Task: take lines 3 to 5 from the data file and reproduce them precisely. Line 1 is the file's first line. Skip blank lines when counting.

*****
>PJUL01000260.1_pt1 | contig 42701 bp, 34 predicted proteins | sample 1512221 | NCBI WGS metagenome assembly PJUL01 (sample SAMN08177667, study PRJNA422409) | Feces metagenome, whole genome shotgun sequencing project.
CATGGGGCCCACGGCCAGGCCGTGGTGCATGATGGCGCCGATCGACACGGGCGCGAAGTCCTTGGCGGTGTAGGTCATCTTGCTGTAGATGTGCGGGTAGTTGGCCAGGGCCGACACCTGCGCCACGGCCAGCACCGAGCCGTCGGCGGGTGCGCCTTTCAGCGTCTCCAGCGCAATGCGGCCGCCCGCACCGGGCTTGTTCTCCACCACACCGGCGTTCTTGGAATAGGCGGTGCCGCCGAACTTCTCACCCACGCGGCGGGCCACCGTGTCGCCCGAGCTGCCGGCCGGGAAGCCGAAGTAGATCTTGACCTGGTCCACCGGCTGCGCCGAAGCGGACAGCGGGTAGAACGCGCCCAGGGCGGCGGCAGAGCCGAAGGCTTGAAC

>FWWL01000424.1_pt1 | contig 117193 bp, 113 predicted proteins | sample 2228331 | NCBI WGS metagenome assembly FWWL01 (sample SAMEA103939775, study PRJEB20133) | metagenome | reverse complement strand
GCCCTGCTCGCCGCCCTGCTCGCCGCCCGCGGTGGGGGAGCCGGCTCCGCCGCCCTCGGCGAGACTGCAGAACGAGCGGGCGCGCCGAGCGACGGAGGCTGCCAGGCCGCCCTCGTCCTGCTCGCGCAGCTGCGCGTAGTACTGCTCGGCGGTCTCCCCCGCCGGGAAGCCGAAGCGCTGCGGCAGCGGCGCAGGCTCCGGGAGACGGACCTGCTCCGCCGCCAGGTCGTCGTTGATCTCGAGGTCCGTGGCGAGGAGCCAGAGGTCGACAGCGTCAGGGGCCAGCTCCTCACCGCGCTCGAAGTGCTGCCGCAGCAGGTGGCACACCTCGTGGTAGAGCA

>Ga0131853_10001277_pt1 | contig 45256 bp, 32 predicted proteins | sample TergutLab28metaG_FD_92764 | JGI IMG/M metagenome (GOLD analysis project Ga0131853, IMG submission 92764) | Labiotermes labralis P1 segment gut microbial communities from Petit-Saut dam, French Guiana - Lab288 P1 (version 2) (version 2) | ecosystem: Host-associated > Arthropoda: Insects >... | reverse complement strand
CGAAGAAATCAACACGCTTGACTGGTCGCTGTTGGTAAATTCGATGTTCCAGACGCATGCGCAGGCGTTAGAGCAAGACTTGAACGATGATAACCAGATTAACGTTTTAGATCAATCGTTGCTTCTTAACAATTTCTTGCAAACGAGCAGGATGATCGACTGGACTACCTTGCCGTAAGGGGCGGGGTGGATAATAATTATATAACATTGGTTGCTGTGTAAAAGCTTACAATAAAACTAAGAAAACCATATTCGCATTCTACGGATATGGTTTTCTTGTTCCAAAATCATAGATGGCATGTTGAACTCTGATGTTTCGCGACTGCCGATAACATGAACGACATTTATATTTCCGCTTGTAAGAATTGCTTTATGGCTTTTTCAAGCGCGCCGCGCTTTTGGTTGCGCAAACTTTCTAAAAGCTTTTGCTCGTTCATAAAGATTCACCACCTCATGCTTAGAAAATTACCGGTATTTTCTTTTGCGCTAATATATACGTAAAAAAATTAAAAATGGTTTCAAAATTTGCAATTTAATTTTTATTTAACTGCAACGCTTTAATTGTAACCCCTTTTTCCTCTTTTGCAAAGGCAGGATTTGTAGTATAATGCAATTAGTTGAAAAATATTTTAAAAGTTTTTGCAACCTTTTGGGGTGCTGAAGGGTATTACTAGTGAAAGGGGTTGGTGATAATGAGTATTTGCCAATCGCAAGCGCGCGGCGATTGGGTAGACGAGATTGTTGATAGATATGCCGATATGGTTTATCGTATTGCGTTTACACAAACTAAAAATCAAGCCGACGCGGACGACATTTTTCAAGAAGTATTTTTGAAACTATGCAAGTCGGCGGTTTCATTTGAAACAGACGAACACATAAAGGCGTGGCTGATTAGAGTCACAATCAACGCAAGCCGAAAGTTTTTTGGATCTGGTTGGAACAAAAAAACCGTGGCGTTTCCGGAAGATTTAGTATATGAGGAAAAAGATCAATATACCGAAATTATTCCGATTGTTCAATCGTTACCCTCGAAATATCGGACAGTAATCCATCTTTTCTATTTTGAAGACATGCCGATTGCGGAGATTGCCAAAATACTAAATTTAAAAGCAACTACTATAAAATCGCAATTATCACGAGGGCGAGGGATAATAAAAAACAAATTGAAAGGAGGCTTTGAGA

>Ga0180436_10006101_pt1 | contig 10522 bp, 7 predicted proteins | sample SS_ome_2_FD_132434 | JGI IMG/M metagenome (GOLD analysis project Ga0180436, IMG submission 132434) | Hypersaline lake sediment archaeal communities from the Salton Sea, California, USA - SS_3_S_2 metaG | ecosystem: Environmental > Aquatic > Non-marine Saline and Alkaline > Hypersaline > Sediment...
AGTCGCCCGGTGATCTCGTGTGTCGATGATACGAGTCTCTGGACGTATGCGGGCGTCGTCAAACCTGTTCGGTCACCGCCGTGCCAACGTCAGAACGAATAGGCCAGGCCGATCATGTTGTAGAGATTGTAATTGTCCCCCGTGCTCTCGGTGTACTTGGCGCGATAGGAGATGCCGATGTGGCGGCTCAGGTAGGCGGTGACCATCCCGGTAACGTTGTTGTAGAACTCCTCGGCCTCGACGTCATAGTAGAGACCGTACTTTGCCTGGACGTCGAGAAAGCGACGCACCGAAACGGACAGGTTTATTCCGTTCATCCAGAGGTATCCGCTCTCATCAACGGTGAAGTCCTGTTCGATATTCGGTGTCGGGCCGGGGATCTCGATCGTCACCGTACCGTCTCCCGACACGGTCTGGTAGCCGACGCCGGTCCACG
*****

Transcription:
>FWWL01000424.1_pt1 | contig 117193 bp, 113 predicted proteins | sample 2228331 | NCBI WGS metagenome assembly FWWL01 (sample SAMEA103939775, study PRJEB20133) | metagenome | reverse complement strand
GCCCTGCTCGCCGCCCTGCTCGCCGCCCGCGGTGGGGGAGCCGGCTCCGCCGCCCTCGGCGAGACTGCAGAACGAGCGGGCGCGCCGAGCGACGGAGGCTGCCAGGCCGCCCTCGTCCTGCTCGCGCAGCTGCGCGTAGTACTGCTCGGCGGTCTCCCCCGCCGGGAAGCCGAAGCGCTGCGGCAGCGGCGCAGGCTCCGGGAGACGGACCTGCTCCGCCGCCAGGTCGTCGTTGATCTCGAGGTCCGTGGCGAGGAGCCAGAGGTCGACAGCGTCAGGGGCCAGCTCCTCACCGCGCTCGAAGTGCTGCCGCAGCAGGTGGCACACCTCGTGGTAGAGCA

>Ga0131853_10001277_pt1 | contig 45256 bp, 32 predicted proteins | sample TergutLab28metaG_FD_92764 | JGI IMG/M metagenome (GOLD analysis project Ga0131853, IMG submission 92764) | Labiotermes labralis P1 segment gut microbial communities from Petit-Saut dam, French Guiana - Lab288 P1 (version 2) (version 2) | ecosystem: Host-associated > Arthropoda: Insects >... | reverse complement strand